Americans Are Making 'Huge Mistake' to Believe Certain 'Booming' Economy Narratives: Jamie Dimon

JPMorgan CEO Jamie Dimon said the belief that the U.S. economy will boom for a long time is a "huge mistake."
Americans Are Making 'Huge Mistake' to Believe Certain 'Booming' Economy Narratives: Jamie Dimon
JPMorgan Chase & Co. CEO Jamie Dimon speaks during the Business Roundtable CEO Innovation Summit in Washington on Dec. 6, 2018. (Jim Waton/AFP via Getty Images)
Tom Ozimek

Americans who assume that the U.S. economy will continue to boom for years on the back of consumer strength are making "a huge mistake," JPMorgan Chase CEO Jamie Dimon said at a financial conference in New York on Sept. 11.

At the Barclays Global Financial Services Conference, Mr. Dimon warned of a number of risks to the U.S. economy, including the Ukraine war, monetary tightening by the Federal Reserve, and increasing reliance on government spending.

“To say the consumer is strong today, meaning you are going to have a booming environment for years, is a huge mistake,” he said.
The booming economy narrative has gained prominence in recent months, driven by strong retail sales and wage growth, while recession fears have eased. But there are signs that the recent rise in consumer sentiment might be temporary and that the economy is facing some headwinds.

Consumer Strength Weakening?

Consumer spending, which represents roughly 70 percent of U.S. gross domestic product, posted solid growth in July, the latest month of available data. However, economists widely expect the past year of aggressive Fed interest rate increases to weigh more heavily on domestic demand.

The latest data on retail sales showed that Americans spent more than expected in July, splurging on hobbies, sporting goods, and clothing, prompting economists at Goldman Sachs to raise their third-quarter gross domestic product estimate by seven-tenths of a percentage point to a 2.2 percent annualized rate.

However, there are signs that the boom may not last, since the latest consumer tracker for August from Deloitte says that financial well-being sentiment has stagnated, with the percentage of consumers worried about savings and postponing big purchases on the rise, while spending intentions "remain on a long-term downtrend."
A separate barometer of consumer confidence from the Conference Board found that after a sharp uptick in July, its gauge retreated to a reading "a hair above 80—the level that historically signals a recession within the next year."

While financial markets have, over the summer, largely dismissed recession fears, fresh data suggest that the country may be facing a "stagnation" point.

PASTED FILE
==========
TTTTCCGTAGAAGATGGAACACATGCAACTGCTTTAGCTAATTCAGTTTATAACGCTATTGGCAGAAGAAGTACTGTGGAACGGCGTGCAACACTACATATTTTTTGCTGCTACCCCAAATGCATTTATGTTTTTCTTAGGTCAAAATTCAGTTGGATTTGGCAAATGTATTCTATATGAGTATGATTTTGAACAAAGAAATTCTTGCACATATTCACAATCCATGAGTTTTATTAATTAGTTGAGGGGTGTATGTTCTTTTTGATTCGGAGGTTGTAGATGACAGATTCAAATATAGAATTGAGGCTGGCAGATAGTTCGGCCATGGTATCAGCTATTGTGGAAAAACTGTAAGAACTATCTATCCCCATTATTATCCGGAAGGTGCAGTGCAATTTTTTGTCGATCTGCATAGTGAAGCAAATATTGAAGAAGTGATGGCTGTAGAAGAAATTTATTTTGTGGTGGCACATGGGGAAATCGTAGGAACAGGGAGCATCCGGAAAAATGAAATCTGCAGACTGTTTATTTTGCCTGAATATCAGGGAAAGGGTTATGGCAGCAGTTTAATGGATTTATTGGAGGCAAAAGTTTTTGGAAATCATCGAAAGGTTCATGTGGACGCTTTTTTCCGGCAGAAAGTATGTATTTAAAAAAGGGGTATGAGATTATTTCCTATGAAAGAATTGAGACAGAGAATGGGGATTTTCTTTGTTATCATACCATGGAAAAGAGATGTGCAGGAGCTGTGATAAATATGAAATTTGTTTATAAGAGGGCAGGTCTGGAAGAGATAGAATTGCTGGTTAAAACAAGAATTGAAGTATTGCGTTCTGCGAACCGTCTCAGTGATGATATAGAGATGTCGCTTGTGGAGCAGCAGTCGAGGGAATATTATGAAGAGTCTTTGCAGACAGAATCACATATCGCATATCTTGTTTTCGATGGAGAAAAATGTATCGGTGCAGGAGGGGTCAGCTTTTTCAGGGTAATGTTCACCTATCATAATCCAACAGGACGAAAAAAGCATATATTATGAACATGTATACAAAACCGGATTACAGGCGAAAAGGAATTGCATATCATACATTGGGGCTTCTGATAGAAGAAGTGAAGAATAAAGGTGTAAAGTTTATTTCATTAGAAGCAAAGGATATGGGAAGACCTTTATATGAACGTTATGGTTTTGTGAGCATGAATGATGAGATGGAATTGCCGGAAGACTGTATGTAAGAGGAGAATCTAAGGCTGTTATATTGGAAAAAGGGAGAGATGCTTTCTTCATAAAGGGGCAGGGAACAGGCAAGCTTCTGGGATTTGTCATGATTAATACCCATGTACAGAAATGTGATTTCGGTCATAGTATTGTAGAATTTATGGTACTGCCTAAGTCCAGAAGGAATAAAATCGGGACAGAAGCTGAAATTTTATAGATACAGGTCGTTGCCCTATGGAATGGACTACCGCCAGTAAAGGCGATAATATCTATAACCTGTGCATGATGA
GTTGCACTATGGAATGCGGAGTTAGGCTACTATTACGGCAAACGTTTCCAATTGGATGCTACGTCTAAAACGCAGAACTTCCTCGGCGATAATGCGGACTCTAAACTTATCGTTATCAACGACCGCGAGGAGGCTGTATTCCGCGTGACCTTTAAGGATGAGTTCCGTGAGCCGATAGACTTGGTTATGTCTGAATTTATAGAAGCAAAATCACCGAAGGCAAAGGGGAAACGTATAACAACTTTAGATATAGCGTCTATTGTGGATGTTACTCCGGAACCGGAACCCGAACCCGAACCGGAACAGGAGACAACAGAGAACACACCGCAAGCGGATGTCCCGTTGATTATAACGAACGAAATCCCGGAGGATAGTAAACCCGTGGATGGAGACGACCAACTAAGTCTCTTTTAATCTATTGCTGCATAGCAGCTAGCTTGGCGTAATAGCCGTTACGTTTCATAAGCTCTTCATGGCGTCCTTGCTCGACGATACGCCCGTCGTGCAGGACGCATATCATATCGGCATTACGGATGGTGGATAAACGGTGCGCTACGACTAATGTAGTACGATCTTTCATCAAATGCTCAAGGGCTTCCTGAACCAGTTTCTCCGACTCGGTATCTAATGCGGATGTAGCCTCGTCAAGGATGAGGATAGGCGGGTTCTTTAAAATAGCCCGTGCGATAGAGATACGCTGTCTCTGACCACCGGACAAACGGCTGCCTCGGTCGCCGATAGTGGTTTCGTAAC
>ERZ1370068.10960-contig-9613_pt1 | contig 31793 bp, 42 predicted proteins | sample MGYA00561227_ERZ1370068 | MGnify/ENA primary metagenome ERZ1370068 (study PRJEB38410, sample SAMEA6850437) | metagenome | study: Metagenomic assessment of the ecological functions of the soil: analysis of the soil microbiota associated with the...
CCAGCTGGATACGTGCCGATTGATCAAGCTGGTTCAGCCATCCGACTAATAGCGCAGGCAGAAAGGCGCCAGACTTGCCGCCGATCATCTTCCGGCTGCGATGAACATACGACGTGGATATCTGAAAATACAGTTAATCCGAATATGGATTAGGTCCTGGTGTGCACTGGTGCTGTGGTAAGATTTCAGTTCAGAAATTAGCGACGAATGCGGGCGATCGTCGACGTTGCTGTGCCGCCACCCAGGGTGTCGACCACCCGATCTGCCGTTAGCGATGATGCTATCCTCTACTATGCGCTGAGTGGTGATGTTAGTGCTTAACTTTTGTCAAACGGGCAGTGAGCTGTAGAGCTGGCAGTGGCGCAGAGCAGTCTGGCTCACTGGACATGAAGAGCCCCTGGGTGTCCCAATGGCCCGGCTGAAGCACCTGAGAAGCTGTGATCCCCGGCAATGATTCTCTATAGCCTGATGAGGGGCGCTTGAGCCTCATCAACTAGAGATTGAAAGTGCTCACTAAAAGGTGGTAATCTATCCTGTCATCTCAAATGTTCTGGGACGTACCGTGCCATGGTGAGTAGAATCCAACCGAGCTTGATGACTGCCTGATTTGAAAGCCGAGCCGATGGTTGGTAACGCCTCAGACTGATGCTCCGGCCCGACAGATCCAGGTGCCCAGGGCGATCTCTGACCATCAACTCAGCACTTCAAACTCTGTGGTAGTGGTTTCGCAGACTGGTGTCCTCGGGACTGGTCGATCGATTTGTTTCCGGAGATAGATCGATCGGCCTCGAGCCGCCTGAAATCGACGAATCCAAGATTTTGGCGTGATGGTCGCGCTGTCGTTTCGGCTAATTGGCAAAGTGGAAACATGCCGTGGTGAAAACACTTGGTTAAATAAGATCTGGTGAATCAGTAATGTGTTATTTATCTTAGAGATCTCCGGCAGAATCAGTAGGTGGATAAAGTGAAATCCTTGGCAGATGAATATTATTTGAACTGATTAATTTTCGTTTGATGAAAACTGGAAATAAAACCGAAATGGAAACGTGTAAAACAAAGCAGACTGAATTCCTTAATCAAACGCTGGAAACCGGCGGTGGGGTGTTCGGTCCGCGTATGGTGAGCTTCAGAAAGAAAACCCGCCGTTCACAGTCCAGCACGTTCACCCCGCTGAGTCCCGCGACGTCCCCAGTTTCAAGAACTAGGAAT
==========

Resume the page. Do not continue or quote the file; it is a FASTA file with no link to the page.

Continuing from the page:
"A near-stalling of business activity in August raises doubts over the strength of U.S. economic growth in the third quarter," Chris Williamson, chief business economist at S&P Global Market Intelligence, said in a report that showed new orders tumbling, input cost inflation rising, and the pace of job creation slowing.

Mr. Dimon's remarks at the conference tapped into that sentiment, with the JPMorgan chief saying that the health of U.S. consumers and businesses was still "pretty good," although he warned against overconfidence.

Key concerns that he mentioned were the twin factors of central bank efforts to roll back easy money policies—which have pushed inflation to multi-decade highs—and governments "spending like drunken sailors."

"I think there's a false sense of security that those two things will end up being OK," he said.

Higher Capital Requirements

At the conference, Mr. Dimon also took aim at the higher capital requirements that U.S. regulators have proposed for banks, warning that such measures could starve the economy of credit and amount to another hurdle to growth.

"I wouldn't be a big buyer of a bank," he said, drawing laughter from the audience, while calling the new proposal "hugely disappointing."

"All I want is fairness, transparency, openness," Mr. Dimon, who heads the United States' biggest lender, said with regard to the regulatory proposal, which would require banks with total assets of $100 billion or more to maintain an additional 2 percentage points in capital above current levels so they could better absorb losses if times get tough.

The regulatory proposal has been roundly criticized by the banking industry, with Bank Policy Institute President and CEO Greg Baer warning of "higher costs to consumers and greater instability for markets," in a statement obtained by The Epoch Times.

Mr. Dimon said that the new regulatory proposal would require JPMorgan to hold 30 percent more in capital than a European lender, which he said is an unfair burden on U.S. banks.

However, some U.S. regulators have said the proposal doesn't go far enough.

Minneapolis Federal Reserve President Neel Kashkari recently said he expects more government regulation of the banking sector in light of several high-profile bank failures.

Mr. Kashkari also said that he'd like to see the proposed capital requirement rules apply to smaller institutions with less than $100 billion in total assets, though he didn't specify what threshold he had in mind.

At this week's conference, Mr. Dimon also said he believes that the Chinese market is no longer as attractive to foreign investors as it once was.

"In terms of our own business, the risk-reward [from China], which was very good, has now become OK. The risk is bad," he said, adding that JPMorgan has become more cautious about managing its risk.

Caution has also entered the homebuyer market in the United States, with mortgage applications dropping last week to their lowest point since 1996.
Reuters contributed to this report.
Tom Ozimek is a senior reporter for The Epoch Times. He has a broad background in journalism, deposit insurance, marketing and communications, and adult education.